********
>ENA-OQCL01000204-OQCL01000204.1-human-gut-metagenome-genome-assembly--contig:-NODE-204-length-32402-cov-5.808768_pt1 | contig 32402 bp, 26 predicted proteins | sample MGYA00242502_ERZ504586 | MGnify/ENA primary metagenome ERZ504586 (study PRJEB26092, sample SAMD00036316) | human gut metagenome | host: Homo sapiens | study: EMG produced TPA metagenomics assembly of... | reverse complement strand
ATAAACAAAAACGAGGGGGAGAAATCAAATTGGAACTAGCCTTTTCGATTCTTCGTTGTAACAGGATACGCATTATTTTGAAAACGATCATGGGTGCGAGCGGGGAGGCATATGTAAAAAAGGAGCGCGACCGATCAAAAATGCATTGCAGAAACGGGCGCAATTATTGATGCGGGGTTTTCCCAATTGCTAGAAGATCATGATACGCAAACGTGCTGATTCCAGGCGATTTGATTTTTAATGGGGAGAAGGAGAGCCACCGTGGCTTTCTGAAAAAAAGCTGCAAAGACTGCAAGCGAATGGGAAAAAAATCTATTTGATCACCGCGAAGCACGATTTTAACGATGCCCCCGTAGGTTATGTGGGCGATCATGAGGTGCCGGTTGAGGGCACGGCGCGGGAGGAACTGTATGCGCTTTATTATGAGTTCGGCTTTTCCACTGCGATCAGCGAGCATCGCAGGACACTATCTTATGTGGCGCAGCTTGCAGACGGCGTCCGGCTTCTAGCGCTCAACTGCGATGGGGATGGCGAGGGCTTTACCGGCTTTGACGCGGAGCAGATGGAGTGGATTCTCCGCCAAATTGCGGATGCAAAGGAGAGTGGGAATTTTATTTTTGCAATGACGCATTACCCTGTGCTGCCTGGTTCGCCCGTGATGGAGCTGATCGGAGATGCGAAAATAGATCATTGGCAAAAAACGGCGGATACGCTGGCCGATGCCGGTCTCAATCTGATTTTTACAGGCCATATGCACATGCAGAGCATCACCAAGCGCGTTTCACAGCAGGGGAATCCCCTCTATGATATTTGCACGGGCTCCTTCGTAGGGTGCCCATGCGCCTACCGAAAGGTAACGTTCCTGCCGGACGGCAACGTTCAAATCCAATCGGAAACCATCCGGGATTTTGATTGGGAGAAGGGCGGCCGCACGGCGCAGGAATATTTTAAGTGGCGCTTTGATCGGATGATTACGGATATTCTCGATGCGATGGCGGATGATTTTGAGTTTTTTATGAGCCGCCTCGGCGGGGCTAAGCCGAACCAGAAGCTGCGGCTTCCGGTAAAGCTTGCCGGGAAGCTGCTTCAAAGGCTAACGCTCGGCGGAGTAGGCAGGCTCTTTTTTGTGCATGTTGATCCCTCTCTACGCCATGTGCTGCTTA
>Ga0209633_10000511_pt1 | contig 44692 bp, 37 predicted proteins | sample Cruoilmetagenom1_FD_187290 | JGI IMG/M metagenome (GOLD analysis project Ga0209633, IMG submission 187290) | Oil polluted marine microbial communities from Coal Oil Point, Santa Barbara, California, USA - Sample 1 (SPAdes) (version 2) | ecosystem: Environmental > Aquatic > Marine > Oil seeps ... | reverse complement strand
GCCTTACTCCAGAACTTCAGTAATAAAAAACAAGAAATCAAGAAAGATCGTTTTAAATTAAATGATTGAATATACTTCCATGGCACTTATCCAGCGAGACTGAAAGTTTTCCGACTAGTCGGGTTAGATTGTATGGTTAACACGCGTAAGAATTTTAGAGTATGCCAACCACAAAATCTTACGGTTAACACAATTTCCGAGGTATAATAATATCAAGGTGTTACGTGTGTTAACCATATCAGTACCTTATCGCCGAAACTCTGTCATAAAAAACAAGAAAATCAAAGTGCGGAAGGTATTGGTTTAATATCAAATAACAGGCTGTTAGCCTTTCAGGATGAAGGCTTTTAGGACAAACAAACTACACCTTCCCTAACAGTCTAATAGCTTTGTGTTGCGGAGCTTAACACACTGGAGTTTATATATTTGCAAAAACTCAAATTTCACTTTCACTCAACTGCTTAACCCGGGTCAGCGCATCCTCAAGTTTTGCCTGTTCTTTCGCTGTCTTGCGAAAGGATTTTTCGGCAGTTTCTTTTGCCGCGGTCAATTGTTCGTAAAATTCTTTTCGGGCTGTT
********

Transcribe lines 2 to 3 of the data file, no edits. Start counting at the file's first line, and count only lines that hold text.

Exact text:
ATAAACAAAAACGAGGGGGAGAAATCAAATTGGAACTAGCCTTTTCGATTCTTCGTTGTAACAGGATACGCATTATTTTGAAAACGATCATGGGTGCGAGCGGGGAGGCATATGTAAAAAAGGAGCGCGACCGATCAAAAATGCATTGCAGAAACGGGCGCAATTATTGATGCGGGGTTTTCCCAATTGCTAGAAGATCATGATACGCAAACGTGCTGATTCCAGGCGATTTGATTTTTAATGGGGAGAAGGAGAGCCACCGTGGCTTTCTGAAAAAAAGCTGCAAAGACTGCAAGCGAATGGGAAAAAAATCTATTTGATCACCGCGAAGCACGATTTTAACGATGCCCCCGTAGGTTATGTGGGCGATCATGAGGTGCCGGTTGAGGGCACGGCGCGGGAGGAACTGTATGCGCTTTATTATGAGTTCGGCTTTTCCACTGCGATCAGCGAGCATCGCAGGACACTATCTTATGTGGCGCAGCTTGCAGACGGCGTCCGGCTTCTAGCGCTCAACTGCGATGGGGATGGCGAGGGCTTTACCGGCTTTGACGCGGAGCAGATGGAGTGGATTCTCCGCCAAATTGCGGATGCAAAGGAGAGTGGGAATTTTATTTTTGCAATGACGCATTACCCTGTGCTGCCTGGTTCGCCCGTGATGGAGCTGATCGGAGATGCGAAAATAGATCATTGGCAAAAAACGGCGGATACGCTGGCCGATGCCGGTCTCAATCTGATTTTTACAGGCCATATGCACATGCAGAGCATCACCAAGCGCGTTTCACAGCAGGGGAATCCCCTCTATGATATTTGCACGGGCTCCTTCGTAGGGTGCCCATGCGCCTACCGAAAGGTAACGTTCCTGCCGGACGGCAACGTTCAAATCCAATCGGAAACCATCCGGGATTTTGATTGGGAGAAGGGCGGCCGCACGGCGCAGGAATATTTTAAGTGGCGCTTTGATCGGATGATTACGGATATTCTCGATGCGATGGCGGATGATTTTGAGTTTTTTATGAGCCGCCTCGGCGGGGCTAAGCCGAACCAGAAGCTGCGGCTTCCGGTAAAGCTTGCCGGGAAGCTGCTTCAAAGGCTAACGCTCGGCGGAGTAGGCAGGCTCTTTTTTGTGCATGTTGATCCCTCTCTACGCCATGTGCTGCTTA
>Ga0209633_10000511_pt1 | contig 44692 bp, 37 predicted proteins | sample Cruoilmetagenom1_FD_187290 | JGI IMG/M metagenome (GOLD analysis project Ga0209633, IMG submission 187290) | Oil polluted marine microbial communities from Coal Oil Point, Santa Barbara, California, USA - Sample 1 (SPAdes) (version 2) | ecosystem: Environmental > Aquatic > Marine > Oil seeps ... | reverse complement strand